5G advocates look to spectrum sharing
- By Mark Rockwell
- Sep 10, 2019
Federal agencies' traditionally tight hold on their wireless spectrum is loosening, as new technologies demand fresh approaches to leveraging the increasingly scarce resource for both government and industry, according to top federal agency spectrum resource officials.
The Pentagon, said Col. Frederick Williams, director spectrum policy and programs in the Defense Department CIO's office, is looking for "cognitive cohabitation" on sprawling DOD spectrum holdings with commercial providers whenever possible. The agency's spectrum resources traditionally have been carefully sequestered over the decades, he said at the National Telecommunications and Information Administration (NTIA) spectrum policy symposium on Sept. 10.
That era, he said, is largely over, as commercial wireless services take up an increasingly large percentage of the national spectrum resource. The tension felt by federal agencies tasked with handing over some spectrum for commercial use has dissipated, he said. New technologies, particularly commercial 5G, can revolutionize both agency and commercial applications, he said.
Last fall, the White House rolled out a proposal to create a national spectrum strategy not only to ensure the U.S. leads in emerging technologies such as 5G, but to better coordinate spectrum use among federal and commercial entities. In August, the NTIA asked federal agencies to assess their spectrum holdings in detail and report back.
Programs such as the Citizens Broadband Radio Service that shares spectrum in the 3.5 GHz band with both incumbent Navy radar systems and commercial users are the foundation of a new era in spectrum sharing, according to Williams. The test of the CBRS program, he said, shows how "sense and avoid" radio systems can work within bands.
The flourishing unmanned aircraft market has changed how the Federal Aviation Administration looks at its spectrum holdings and how it will work to free up the resource, said Ian Atkins, director of spectrum strategy and policy at the agency. When small commercial drones took to the skies by the hundreds of thousands, and then millions, Atkins said the small aircraft couldn't operate in the traditional "aviation spectrum" that commercial aircraft use, nor take advantage of traditional flight management systems that commercial aircraft use. They forced a new perspective, he said.
As a result the FAA took a holistic view of spectrum use throughout its operations, using a fundamental measuring stick of spectrum impact on the agency's primary air safety mission, he said.
"We're not planning on increasing our spectrum use. Our spectrum use is expected to go down," Atkins said at the NTIA conference. Because there will never be enough "aviation spectrum" to support the exploding number of small drone aircraft, the answer, he said, is considering spectrum as a flexible resource, once safety parameters are met.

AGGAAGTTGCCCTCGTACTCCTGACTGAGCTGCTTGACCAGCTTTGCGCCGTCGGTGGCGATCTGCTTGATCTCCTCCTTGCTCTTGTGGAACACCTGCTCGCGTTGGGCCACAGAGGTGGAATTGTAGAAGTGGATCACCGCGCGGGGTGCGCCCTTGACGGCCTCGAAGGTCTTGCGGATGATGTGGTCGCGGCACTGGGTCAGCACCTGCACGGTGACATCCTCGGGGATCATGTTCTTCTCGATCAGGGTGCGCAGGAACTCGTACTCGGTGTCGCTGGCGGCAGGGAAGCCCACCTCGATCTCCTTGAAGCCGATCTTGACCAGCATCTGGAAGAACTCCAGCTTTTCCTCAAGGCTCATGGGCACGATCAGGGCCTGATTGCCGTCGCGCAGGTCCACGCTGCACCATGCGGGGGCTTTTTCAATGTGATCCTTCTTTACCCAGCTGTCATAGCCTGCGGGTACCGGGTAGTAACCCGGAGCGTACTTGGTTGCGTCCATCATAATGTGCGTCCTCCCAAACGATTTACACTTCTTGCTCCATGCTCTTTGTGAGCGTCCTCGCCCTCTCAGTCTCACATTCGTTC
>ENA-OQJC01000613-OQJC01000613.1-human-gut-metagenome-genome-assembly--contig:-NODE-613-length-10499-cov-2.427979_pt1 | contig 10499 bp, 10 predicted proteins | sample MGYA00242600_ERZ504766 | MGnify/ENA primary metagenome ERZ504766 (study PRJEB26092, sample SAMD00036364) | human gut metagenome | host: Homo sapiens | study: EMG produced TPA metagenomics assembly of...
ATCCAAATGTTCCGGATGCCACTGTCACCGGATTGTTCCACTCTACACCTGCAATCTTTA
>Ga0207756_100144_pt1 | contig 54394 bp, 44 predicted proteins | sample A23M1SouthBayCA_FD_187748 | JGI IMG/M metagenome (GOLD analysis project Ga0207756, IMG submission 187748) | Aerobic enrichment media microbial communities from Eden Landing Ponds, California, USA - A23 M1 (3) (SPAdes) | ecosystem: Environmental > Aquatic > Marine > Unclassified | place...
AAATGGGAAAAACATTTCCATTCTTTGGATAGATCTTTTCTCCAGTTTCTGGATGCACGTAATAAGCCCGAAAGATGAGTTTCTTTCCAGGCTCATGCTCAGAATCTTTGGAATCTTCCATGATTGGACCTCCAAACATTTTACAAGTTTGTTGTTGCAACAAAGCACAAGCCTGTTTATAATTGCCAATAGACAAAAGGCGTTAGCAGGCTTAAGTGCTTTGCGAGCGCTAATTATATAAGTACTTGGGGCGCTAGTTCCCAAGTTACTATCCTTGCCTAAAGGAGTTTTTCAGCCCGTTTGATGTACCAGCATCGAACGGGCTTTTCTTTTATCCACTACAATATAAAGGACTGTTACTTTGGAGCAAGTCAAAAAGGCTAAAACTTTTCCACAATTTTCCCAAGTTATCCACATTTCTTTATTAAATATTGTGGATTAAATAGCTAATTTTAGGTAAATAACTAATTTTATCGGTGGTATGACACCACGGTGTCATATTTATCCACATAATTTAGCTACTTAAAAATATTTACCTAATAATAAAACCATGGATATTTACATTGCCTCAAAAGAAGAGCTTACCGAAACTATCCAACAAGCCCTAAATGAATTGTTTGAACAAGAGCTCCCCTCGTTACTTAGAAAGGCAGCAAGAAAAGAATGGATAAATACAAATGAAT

For instance, private drones that typically fly at very low altitudes can tap into a pool of shared radio spectrum set aside by the FAA and privately managed by a commercial entity, he said. Commercial aircraft flying at 40,000 feet, he said, have a completely different set of spectrum and safety needs. Understanding those differences and ordering spectrum use based on them, he said, has been a key to managing FAA spectrum in a complex environment.
Some federal spectrum allocations don't lend themselves to shared use, however, like some satellite applications and big programs such as the Artemis moon mission, said RJ Balanga, NASA senior regulatory and policy advisor, space communications and navigation and human exploration and operations office. Additionally, 5G bandwidth is adjacent to active/passive frequencies used by some weather satellites that measure cloud cover and air moisture using specific bandwidth that isn't easily changed, he said.
All the agency officials are looking to the White House's planned release of a national spectrum strategy in the coming weeks to help them further hone their approaches to both sharing and using their spectrum more effectively and efficiently.
Deputy Commerce Secretary Karen Dunn Kelley told the conference the White House will release the strategy "later this fall," and it "will clarify our long-term approach to planning, innovation and collaboration among policy makers, federal agencies and commercial industry."
The strategy, she said, will look to dedicating enough spectrum to meet growing demand for emerging 5G wireless services and keep the U.S. lead in the emerging space commerce market. Almost 80 countries across the globe, she said, are vying to become the center of the expected $1 trillion industry. "We must ensure the U.S. is the flag of choice" for that market, she said.
Mark Rockwell is a senior staff writer at FCW, whose beat focuses on acquisition, the Department of Homeland Security and the Department of Energy.
Before joining FCW, Rockwell was Washington correspondent for Government Security News, where he covered all aspects of homeland security from IT to detection dogs and border security. Over the last 25 years in Washington as a reporter, editor and correspondent, he has covered an increasingly wide array of high-tech issues for publications like Communications Week, Internet Week, Fiber Optics News, tele.com magazine and Wireless Week.
Rockwell received a Jesse H. Neal Award for his work covering telecommunications issues, and is a graduate of James Madison University.
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